Feb 282019
 

By Gerald

The following from California in regards to adding more workers for presumptive status with more workers lobbying for presumptive status. These are the idiots we are expected to caste a vote for. Why don’t they simply provide presumptive status for every one rather than to continue to add workers or do as the State of Arizona is doing and enact legislation forcing employers to prove that the injury did not arise out of and occur in the course of employment. In reality, because the benefit of the doubt always goes to the worker, workers have always had presumptive status. 

There are more workers injured or killed in the construction industry than there is for firefighters, policeman, paramedics and now nurses. With the addition of farm workers, there are more farm workers killed or injured due to trauma and occupational diseases. 

One of the biggest source of worker compensation today is paying for exposure to asbestos. When a law is changed to provide special treatment to any occupational group, that is discrimination.

Bills would widen presumption protections to nurses, fire personnel

Angela ChildersFebruary 26, 2019  REPRINTS

RegulationWorkers Comp CoverageWorkplace Safety

California comp bills

Several workers compensation bills read for the first time in the California legislature on Monday would expand presumptive illness and injury protections to more workers and protect employees from discrimination in disability determinations.

S.B. 567, introduced by Sen. Anna Caballero, D-Salinas, and Sen. Nancy Skinner, D-Berkeley, would extend the injury and illness presumption currently provided to first responders in the state to include registered nurses who provide direct patient care in an acute care setting.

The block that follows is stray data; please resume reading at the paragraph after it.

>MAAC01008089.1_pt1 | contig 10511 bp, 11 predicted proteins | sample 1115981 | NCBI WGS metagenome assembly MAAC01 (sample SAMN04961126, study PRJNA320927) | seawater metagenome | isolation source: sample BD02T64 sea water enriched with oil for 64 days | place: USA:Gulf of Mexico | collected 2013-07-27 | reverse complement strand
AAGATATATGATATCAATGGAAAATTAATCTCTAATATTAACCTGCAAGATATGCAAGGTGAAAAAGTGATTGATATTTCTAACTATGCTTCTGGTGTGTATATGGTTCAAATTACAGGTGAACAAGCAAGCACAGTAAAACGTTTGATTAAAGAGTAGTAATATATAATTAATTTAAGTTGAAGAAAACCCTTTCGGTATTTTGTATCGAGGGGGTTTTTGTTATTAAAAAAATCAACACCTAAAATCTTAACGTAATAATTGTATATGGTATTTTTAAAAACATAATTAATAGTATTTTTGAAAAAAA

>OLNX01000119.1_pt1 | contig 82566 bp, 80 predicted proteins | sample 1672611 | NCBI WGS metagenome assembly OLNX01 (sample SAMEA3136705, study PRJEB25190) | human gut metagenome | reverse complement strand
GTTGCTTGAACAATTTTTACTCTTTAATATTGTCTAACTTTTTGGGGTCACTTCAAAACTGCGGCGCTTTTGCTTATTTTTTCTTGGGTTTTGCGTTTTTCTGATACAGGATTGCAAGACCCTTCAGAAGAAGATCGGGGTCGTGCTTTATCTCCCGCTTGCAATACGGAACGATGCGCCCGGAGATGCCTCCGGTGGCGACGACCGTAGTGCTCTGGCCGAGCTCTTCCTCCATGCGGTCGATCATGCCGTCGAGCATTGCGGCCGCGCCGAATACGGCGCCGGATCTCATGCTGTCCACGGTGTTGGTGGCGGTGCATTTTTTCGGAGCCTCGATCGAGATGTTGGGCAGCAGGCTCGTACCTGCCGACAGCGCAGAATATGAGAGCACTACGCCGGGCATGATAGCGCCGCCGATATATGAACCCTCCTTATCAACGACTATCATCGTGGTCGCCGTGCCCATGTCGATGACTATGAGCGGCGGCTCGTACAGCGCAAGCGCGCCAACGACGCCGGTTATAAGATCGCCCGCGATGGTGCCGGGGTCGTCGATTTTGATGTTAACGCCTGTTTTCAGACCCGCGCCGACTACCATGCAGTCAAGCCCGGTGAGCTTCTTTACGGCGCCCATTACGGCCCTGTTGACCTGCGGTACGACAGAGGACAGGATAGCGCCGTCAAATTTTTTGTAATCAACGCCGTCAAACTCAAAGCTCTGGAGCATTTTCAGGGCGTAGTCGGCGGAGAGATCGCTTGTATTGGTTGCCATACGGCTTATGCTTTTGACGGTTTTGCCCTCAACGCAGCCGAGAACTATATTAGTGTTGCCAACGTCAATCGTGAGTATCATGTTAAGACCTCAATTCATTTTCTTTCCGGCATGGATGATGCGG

The legislation would create a rebuttable presumption that injuries including infectious diseases, cancer, musculoskeletal injuries, post-traumatic stress disorder and respiratory diseases developed or manifested in registered nurses arose in or out of the course their employment. The bill would also extend those presumptions after the termination of employment, allotting three months of potential compensability for each full year of employment.

“Worker’s compensation presumptions exist for first responders because they are inevitably exposed to dozens of potential illnesses as a condition of their work; many of which lead to health issues such as infectious diseases, respiratory illnesses and cancer,” Sen. Caballero said in a statement. “Current professions that have these protections are heavily male-dominated fields, including firefighters and police officers. My bill … recognizes health care workers such as nurses, are first responders as well, and face many of these same health risks. They should be given the same worker’s compensation protections as their male counterparts.”

In the Assembly, A.B. 1400 also proposes to modify the state’s current presumption laws. The bill, sponsored by Assembly member Sydney Kamlager-Dove, D-Los Angeles, would change the language of the state’s current first responder presumption laws to replace “active firefighting members” with “fire service personnel” who have exposure to active fires or health hazards resulting from firefighting operations.

Also read in the Senate was S.B. 731, sponsored Sen. Steven Bradford, D-Gardena, which modifies existing comp law to include language prohibiting the determination of an individual’s percentage of permanent disability to be based on or influenced by their race, religion, national origin, age, gender, marital status, sexual orientation or genetic characteristics.